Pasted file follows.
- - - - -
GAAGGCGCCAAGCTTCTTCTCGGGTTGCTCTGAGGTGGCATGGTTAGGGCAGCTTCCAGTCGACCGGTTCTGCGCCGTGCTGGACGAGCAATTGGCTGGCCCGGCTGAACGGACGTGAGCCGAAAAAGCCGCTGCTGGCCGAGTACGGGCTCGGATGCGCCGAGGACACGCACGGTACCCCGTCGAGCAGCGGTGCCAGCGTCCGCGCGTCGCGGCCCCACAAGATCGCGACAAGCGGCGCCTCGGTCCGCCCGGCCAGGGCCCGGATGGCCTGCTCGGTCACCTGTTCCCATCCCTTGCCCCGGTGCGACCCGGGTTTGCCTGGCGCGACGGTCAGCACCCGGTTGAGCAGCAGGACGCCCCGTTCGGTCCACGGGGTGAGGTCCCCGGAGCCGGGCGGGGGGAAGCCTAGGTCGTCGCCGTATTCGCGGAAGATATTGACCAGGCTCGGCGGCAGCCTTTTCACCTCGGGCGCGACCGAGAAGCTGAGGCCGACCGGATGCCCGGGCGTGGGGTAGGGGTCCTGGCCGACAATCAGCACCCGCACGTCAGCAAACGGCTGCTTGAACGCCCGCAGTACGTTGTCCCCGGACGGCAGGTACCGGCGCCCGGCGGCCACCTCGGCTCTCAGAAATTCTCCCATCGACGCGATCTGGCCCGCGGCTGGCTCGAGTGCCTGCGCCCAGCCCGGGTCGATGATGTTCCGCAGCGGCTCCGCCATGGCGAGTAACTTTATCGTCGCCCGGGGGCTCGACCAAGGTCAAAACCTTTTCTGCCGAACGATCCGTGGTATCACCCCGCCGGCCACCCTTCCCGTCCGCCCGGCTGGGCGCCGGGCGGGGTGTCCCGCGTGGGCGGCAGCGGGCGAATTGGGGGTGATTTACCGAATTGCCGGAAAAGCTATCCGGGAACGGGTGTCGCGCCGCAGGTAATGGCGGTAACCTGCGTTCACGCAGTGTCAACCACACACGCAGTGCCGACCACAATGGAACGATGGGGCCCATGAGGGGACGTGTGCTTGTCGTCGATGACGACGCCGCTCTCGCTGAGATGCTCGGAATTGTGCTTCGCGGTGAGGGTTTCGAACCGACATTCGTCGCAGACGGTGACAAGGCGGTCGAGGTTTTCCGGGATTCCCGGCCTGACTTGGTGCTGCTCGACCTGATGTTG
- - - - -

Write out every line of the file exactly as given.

GAAGGCGCCAAGCTTCTTCTCGGGTTGCTCTGAGGTGGCATGGTTAGGGCAGCTTCCAGTCGACCGGTTCTGCGCCGTGCTGGACGAGCAATTGGCTGGCCCGGCTGAACGGACGTGAGCCGAAAAAGCCGCTGCTGGCCGAGTACGGGCTCGGATGCGCCGAGGACACGCACGGTACCCCGTCGAGCAGCGGTGCCAGCGTCCGCGCGTCGCGGCCCCACAAGATCGCGACAAGCGGCGCCTCGGTCCGCCCGGCCAGGGCCCGGATGGCCTGCTCGGTCACCTGTTCCCATCCCTTGCCCCGGTGCGACCCGGGTTTGCCTGGCGCGACGGTCAGCACCCGGTTGAGCAGCAGGACGCCCCGTTCGGTCCACGGGGTGAGGTCCCCGGAGCCGGGCGGGGGGAAGCCTAGGTCGTCGCCGTATTCGCGGAAGATATTGACCAGGCTCGGCGGCAGCCTTTTCACCTCGGGCGCGACCGAGAAGCTGAGGCCGACCGGATGCCCGGGCGTGGGGTAGGGGTCCTGGCCGACAATCAGCACCCGCACGTCAGCAAACGGCTGCTTGAACGCCCGCAGTACGTTGTCCCCGGACGGCAGGTACCGGCGCCCGGCGGCCACCTCGGCTCTCAGAAATTCTCCCATCGACGCGATCTGGCCCGCGGCTGGCTCGAGTGCCTGCGCCCAGCCCGGGTCGATGATGTTCCGCAGCGGCTCCGCCATGGCGAGTAACTTTATCGTCGCCCGGGGGCTCGACCAAGGTCAAAACCTTTTCTGCCGAACGATCCGTGGTATCACCCCGCCGGCCACCCTTCCCGTCCGCCCGGCTGGGCGCCGGGCGGGGTGTCCCGCGTGGGCGGCAGCGGGCGAATTGGGGGTGATTTACCGAATTGCCGGAAAAGCTATCCGGGAACGGGTGTCGCGCCGCAGGTAATGGCGGTAACCTGCGTTCACGCAGTGTCAACCACACACGCAGTGCCGACCACAATGGAACGATGGGGCCCATGAGGGGACGTGTGCTTGTCGTCGATGACGACGCCGCTCTCGCTGAGATGCTCGGAATTGTGCTTCGCGGTGAGGGTTTCGAACCGACATTCGTCGCAGACGGTGACAAGGCGGTCGAGGTTTTCCGGGATTCCCGGCCTGACTTGGTGCTGCTCGACCTGATGTTG